Abstract and Introduction
Objective To assess the role of sexual relationships on levels and patterns of adherence to medication for pre-exposure prophylaxis against HIV.
Methods We enrolled 1147 HIV-negative individuals in long-term serodiscordant relationships at 3 sites in Uganda from the Partners Pre-exposure Prophylaxis Study, a randomized placebo-controlled trial of daily oral tenofovir and emtricitabine/tenofovir. We used generalized estimation equations to assess the effects of sexual relationships on low adherence (<80%) and on gaps in adherence.
Results Fifty-three percent were male, 51% were 18–34 years and 24% were polygamous. Participants who reported sex in the past month with someone other than their primary partner and with <100% condom use were more than twice as likely to have low adherence [adjusted odds ratio (aOR) = 2.48, 95% CI: 1.70 to 3.62] compared with those who had sex with only their primary partners and 100% condom use. Using the same reference group, those who abstained from sex in the previous month had 30% increased odds of low adherence (aOR = 1.30, 95% CI: 1.05 to 1.62) and participants in nonpolygamous marriages who reported sex with both their primary and other partners and <100% condom use were almost twice as likely to be low adherers (aOR = 1.76, 95% CI: 1.01 to 3.08). At least one 72-hour gap in adherence was seen in 598 participants (54.7%); 23.2% had at least one 1-week gap.
Conclusions Risk of low overall adherence was higher in participants who reported sex outside primary partnerships and suboptimal condom use, as well as in those who abstained from sex. Adherence gaps were common, potentially creating risk for HIV acquisition.
HIV antiretroviral medications have been shown to reduce the transmission of the virus when used for prophylaxis by HIV-negative individuals. Based on these studies, the US Food and Drug Administration approved the use of tenofovir (TDF)/emtricitabine; an antiretroviral drug for pre-exposure prophylaxis (PrEP) by HIV-negative individuals with a high risk of acquiring sexually transmitted HIV. PrEP is now one of the few available HIV prevention strategies in a field where vaccines and a cure have long been elusive.
Adherence to prescribed antiretroviral medication is known to be vital to successful viral suppression and better clinical outcomes in HIV treatment settings. Additionally, adherence has been identified to be a key component of effective PrEP. Poor adherence to assigned medication is likely the primary reason for the null findings in the FEM-PREP and VOICE studies, which assessed the efficacy of oral and topical TDF for HIV PrEP among heterosexual African women.
Because PrEP is a new tool in HIV prevention, there are limited data on the associations of adherence to this medication. However, we recently reported that several factors including age, heavy alcohol use, being in a polygamous marriage, and sexual behavior might affect adherence to HIV PrEP. For the purposes of this study, polygamy status was defined at baseline and referred to 1 of 2 situations: (1) an HIV-negative man with more than 1 wife, one of whom was HIV-positive or (2) an HIV-negative woman whose HIV-infected husband had more than 1 wife. Marriage was be defined by law, religious, or local custom. We assessed quarterly sexual behavior through interviewer-administered questionnaires, and quarterly adherence was assessed using the medication event monitoring system (MEMS; Aardex, Union City, CA). We found that HIV-negative participants who reported sex with only people other than their primary sexual partners were twice as likely to have low rates of adherence as compared with those who only reported sex with their primary partners (aOR = 2.3, 95% CI: 1.3 to 3.8). In a second study using short message surveys for assessing sexual behavior, participants who did not have sex on a particular day were almost twice as likely to miss a dose of PrEP medication on that same day (aOR = 1.87, 95% CI: 1.35 to 2.60).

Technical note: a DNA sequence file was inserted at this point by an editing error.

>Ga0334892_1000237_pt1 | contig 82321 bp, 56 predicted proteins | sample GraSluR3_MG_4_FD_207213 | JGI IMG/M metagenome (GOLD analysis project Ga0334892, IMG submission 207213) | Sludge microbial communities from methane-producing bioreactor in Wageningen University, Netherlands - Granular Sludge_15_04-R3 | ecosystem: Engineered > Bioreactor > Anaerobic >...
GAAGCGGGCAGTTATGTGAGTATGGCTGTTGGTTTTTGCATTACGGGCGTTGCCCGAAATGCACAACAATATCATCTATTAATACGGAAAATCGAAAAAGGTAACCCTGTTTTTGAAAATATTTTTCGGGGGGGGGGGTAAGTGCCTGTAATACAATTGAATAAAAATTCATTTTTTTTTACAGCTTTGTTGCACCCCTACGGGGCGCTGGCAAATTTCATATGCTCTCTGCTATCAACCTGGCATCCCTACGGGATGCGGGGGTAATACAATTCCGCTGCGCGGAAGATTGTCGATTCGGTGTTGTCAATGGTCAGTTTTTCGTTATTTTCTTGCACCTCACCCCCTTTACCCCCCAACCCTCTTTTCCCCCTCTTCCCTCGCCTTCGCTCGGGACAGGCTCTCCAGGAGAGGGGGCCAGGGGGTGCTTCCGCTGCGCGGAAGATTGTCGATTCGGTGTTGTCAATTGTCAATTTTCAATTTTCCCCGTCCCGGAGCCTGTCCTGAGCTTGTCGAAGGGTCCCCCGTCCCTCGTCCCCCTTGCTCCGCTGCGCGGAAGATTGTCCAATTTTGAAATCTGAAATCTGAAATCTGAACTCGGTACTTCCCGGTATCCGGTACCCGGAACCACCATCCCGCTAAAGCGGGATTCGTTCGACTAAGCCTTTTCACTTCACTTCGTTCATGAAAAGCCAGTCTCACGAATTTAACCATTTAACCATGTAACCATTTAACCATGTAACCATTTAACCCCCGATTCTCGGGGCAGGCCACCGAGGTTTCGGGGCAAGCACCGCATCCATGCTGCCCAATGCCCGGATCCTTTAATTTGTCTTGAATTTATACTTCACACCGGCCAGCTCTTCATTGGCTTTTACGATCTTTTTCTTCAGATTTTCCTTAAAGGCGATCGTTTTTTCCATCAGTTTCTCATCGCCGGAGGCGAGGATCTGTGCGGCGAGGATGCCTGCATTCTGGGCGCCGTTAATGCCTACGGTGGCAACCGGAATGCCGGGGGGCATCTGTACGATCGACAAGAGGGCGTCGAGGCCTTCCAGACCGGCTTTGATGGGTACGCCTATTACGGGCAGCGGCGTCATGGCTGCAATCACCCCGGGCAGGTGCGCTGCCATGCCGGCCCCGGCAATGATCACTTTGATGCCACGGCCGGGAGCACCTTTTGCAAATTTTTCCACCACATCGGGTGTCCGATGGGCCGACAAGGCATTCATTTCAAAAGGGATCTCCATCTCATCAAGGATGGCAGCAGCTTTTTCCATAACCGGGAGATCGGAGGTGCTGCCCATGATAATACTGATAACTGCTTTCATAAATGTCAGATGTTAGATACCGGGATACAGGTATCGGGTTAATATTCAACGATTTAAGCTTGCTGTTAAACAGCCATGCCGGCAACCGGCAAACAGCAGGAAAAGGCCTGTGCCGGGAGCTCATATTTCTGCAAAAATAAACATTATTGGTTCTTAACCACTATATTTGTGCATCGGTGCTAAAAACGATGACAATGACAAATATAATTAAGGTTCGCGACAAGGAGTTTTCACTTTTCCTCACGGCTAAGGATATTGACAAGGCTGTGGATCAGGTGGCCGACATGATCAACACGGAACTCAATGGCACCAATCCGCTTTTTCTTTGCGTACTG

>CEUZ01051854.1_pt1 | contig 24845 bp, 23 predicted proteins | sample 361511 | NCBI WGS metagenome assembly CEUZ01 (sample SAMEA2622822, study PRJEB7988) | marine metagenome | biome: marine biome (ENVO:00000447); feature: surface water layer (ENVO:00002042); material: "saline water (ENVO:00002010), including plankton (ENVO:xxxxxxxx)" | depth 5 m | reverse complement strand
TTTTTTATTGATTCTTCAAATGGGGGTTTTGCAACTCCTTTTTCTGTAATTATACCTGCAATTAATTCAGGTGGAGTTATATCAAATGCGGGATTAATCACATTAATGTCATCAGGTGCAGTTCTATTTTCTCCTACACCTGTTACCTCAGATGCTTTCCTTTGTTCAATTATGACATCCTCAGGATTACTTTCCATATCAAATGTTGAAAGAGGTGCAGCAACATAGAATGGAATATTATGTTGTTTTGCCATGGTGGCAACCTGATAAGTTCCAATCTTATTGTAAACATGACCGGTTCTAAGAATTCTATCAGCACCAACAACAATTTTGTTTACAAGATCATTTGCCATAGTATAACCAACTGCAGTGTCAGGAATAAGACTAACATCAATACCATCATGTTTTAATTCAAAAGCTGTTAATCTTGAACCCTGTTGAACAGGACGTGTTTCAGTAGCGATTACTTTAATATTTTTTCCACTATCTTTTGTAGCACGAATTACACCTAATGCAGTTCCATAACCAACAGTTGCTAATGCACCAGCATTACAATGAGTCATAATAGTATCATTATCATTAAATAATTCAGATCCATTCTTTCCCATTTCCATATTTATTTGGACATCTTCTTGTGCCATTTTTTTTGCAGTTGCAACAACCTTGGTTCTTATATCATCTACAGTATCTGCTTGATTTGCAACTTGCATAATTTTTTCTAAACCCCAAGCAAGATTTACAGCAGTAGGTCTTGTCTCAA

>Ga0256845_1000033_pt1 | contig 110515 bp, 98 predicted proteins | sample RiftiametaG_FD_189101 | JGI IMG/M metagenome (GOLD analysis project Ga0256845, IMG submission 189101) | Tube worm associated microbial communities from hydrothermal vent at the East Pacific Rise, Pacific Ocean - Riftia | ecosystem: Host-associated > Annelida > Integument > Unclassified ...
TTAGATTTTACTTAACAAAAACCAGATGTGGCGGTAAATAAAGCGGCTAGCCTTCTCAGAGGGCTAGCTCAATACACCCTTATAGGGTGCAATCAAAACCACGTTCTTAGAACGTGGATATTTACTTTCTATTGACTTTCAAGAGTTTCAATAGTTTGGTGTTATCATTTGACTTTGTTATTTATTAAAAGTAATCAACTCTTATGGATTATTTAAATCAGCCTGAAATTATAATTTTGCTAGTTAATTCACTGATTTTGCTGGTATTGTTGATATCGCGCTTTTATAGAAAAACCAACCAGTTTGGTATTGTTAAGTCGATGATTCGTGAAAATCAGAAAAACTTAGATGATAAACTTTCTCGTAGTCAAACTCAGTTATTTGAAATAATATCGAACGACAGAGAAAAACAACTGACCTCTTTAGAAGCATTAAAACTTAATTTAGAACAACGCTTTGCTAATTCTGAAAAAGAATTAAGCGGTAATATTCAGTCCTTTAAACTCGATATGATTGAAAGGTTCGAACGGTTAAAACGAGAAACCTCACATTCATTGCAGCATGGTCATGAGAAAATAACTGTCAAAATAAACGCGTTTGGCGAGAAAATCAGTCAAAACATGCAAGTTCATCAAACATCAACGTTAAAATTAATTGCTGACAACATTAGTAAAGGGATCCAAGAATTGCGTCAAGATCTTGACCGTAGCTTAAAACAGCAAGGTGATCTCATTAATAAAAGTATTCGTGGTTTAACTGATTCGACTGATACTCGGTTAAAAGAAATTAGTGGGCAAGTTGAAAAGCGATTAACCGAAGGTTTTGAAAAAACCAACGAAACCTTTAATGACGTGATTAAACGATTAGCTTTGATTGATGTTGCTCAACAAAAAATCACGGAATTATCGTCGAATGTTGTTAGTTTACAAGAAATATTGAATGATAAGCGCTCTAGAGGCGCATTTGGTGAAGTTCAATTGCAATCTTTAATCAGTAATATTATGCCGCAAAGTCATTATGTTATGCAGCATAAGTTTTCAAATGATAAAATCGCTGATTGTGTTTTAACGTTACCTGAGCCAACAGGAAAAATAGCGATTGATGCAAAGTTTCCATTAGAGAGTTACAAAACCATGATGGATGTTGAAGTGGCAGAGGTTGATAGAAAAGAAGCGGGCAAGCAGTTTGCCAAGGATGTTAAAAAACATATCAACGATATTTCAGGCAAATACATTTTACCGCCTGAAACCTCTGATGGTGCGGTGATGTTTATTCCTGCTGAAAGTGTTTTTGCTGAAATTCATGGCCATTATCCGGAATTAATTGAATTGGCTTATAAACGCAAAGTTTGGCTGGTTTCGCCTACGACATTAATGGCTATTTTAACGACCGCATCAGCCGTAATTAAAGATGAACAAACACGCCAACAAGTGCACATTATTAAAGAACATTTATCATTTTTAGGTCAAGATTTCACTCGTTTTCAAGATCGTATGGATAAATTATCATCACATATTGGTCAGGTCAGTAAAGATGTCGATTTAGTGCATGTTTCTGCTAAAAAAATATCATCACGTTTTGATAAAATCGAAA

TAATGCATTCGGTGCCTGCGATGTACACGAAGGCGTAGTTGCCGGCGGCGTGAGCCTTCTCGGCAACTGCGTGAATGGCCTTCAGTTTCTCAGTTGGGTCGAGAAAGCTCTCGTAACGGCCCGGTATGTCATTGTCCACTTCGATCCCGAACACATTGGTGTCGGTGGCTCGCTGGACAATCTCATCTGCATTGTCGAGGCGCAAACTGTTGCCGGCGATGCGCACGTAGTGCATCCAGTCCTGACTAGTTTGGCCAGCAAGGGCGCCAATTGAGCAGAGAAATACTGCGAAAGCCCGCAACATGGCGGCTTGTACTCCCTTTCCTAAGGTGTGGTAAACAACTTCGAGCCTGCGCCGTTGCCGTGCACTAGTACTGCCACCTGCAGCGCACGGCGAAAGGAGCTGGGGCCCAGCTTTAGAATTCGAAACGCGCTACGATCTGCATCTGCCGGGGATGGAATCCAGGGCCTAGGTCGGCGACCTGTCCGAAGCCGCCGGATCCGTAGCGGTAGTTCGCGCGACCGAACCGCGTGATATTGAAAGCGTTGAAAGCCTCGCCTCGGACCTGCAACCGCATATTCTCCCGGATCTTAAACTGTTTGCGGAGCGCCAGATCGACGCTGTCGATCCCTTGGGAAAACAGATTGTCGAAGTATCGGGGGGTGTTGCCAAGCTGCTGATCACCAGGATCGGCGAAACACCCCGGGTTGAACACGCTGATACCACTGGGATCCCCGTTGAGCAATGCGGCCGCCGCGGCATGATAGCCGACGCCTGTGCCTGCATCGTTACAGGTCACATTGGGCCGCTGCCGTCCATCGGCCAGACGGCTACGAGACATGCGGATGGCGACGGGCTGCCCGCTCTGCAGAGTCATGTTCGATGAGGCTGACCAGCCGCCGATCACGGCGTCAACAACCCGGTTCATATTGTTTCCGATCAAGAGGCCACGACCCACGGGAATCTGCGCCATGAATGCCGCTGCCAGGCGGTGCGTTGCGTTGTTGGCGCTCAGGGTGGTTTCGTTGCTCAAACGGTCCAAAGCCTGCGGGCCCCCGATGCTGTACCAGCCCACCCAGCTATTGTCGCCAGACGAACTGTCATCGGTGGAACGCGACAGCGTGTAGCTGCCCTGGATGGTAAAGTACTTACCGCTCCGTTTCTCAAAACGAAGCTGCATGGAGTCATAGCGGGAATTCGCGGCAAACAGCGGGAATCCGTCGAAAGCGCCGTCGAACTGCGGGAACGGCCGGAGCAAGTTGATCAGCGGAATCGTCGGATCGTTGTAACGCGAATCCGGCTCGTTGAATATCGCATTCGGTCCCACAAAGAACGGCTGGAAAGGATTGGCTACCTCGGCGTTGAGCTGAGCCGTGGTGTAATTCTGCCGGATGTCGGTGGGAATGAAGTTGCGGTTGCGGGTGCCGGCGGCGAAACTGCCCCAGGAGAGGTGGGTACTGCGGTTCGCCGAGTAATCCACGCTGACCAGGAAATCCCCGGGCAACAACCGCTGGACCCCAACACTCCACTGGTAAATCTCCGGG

To better understand the relationship between sexual behavior and adherence to PrEP, in this study, we assessed the associations of sexual behavior with monthly adherence rates, which may better assess short-term effects of sexual behavior and with patterns of adherence to PrEP. Patterns may be more informative than summary measures of adherence (eg, median values) because lengthy gaps may expose an individual to more risk for HIV acquisition compared with occasional missed doses. We also explore the effect of condom use on adherence within all strata of sexual behavior. We further evaluated the influence of polygamy within strata of sexual behavior to explore more closely the role of polygamy on adherence to PrEP.